Delta, one of the largest US-based airlines, officially shuttered its operations in Venezuela on Saturday, September 16, after its last Atlanta-Caracas flight.
“Liberty is the oxygen of the soul. We hope to come back,” read signs prepared by Delta’s pilots and onboard staff in a display of support of the Venezuelan people undergoing severe economic and political crisis.
“This was Delta Air Lines’ goodbye during its last Caracas-Atlanta flight which ended operations in Venezuela”
— ATC Aviation (@atcaviationews) September 16, 2017
On July, Delta announced, as many other airlines, that it would suspend its operations in Venezuela due to “unstable” market conditions.
It joined the group of nine airlines that have decided to leave the South American nation over the past three years: Avianca, Air Canada, Alitalia, GOL, Tiara Air, Lufthansa, Latam, Aeroméxico, and United Airlines.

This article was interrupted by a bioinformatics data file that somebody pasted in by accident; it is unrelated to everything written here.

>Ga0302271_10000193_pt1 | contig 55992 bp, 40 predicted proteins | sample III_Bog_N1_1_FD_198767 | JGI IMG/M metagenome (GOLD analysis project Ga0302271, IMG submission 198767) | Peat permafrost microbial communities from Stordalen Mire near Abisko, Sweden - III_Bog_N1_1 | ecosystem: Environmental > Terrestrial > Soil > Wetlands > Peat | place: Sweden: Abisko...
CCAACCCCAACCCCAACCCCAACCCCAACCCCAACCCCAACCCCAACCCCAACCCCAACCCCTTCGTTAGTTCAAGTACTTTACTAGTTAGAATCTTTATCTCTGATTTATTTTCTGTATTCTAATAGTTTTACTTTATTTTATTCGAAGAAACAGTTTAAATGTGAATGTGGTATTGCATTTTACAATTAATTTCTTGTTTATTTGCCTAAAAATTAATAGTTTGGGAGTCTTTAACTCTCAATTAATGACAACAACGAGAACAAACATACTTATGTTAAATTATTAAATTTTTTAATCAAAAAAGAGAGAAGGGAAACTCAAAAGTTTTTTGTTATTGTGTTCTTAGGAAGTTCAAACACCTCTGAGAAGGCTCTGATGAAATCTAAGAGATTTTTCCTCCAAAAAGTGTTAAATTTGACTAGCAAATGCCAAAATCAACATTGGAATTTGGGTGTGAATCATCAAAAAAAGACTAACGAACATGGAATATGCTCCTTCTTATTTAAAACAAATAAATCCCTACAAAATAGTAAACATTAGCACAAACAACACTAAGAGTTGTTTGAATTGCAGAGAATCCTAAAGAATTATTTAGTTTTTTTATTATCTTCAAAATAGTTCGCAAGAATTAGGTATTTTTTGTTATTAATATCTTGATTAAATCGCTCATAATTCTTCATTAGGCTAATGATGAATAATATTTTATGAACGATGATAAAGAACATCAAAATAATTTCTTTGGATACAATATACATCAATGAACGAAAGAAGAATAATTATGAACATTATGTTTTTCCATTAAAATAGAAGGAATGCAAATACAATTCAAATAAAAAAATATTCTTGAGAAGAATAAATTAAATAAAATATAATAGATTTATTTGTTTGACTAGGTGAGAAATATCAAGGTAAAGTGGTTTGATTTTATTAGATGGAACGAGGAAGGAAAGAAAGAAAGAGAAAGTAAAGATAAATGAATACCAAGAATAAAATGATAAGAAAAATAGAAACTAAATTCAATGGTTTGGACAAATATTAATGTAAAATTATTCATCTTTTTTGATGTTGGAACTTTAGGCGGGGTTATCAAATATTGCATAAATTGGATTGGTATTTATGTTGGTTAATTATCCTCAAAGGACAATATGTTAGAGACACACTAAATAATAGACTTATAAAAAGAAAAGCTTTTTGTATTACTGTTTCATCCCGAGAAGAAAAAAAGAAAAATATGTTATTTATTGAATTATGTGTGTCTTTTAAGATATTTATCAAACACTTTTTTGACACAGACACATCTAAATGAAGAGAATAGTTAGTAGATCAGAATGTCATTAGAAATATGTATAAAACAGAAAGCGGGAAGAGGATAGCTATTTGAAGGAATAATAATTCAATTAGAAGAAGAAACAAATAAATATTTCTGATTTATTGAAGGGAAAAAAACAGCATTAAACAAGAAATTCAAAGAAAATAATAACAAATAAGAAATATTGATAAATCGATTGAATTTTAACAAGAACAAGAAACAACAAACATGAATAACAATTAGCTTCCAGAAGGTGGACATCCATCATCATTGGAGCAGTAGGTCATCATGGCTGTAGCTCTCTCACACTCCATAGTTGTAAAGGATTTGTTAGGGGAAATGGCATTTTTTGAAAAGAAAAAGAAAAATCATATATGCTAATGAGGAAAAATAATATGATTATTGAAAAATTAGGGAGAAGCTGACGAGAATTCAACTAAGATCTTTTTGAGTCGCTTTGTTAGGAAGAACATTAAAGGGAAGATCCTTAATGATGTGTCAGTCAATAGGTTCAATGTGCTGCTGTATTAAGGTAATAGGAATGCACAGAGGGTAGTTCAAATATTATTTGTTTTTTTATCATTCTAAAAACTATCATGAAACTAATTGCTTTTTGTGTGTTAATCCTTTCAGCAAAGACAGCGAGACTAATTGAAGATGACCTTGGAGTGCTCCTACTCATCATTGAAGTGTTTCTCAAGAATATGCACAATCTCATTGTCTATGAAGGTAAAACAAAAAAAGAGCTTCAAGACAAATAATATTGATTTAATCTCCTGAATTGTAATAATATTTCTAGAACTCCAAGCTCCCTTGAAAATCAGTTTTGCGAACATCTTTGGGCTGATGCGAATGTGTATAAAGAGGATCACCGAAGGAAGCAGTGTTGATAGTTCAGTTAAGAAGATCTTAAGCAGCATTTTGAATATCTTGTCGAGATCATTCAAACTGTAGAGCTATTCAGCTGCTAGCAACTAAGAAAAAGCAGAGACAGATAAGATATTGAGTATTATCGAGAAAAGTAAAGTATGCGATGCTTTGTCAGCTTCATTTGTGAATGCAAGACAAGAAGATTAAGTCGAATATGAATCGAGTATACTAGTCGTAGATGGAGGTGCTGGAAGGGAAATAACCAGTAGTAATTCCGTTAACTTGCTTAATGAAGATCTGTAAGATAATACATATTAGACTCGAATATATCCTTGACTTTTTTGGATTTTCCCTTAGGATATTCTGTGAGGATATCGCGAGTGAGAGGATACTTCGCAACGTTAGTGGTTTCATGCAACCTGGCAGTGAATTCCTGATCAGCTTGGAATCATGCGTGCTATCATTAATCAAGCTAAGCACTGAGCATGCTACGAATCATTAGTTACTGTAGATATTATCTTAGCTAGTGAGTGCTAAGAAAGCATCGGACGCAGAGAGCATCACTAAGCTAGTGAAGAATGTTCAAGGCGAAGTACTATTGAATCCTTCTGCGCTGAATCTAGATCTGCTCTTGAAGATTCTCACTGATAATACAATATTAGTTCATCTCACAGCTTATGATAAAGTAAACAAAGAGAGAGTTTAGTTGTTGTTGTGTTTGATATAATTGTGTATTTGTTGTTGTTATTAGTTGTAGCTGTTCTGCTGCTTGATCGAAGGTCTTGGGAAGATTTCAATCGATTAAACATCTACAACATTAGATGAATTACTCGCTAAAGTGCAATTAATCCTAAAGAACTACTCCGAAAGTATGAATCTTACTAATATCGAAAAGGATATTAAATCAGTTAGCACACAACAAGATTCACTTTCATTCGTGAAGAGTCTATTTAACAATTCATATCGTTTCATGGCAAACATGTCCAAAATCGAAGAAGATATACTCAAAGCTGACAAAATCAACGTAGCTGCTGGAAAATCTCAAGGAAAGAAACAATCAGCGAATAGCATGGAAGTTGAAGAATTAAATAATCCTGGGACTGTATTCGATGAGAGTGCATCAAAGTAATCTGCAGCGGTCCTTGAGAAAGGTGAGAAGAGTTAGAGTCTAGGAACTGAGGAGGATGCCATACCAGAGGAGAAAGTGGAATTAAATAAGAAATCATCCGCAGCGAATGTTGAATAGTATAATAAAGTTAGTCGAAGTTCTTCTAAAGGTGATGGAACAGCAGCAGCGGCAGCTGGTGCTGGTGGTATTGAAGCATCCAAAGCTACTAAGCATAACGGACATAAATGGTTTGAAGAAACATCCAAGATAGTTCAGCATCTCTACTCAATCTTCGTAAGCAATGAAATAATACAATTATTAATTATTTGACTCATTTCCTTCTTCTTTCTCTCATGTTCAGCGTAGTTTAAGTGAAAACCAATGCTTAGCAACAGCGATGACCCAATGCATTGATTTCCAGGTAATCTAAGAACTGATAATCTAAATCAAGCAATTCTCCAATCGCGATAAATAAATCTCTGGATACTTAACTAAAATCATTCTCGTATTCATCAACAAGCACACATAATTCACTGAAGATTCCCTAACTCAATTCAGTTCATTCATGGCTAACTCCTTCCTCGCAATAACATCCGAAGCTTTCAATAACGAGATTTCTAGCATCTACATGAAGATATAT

The International Air Transport Association (AITA) warned that “Venezuela is disconnecting itself from the rest of the world” and urged the Maduro regime to respect global stantards in order to ensure that the country’s air travel remain competitive and sustainable.
The main concern for IATA is the currency controls and government obstacles to send funds from Venezuela to the airlines’ headquarters abroad.
“Unfortunately, Venezuela is disconnecting itself from the rest of the world regarding air traffic. As any country, Venezuela needs a robust connectivity and its derivin economic benefits. However, the Venezuelan government is not meeting the necessary requisites, with actions such as withholding US$3.8 billion that belong to the airlines and a fuel-distribution system that harms international airlines in Venezuela,” said Peter Cerdá, IATA’s Regional Vicepresident for the Americas, in a July press release.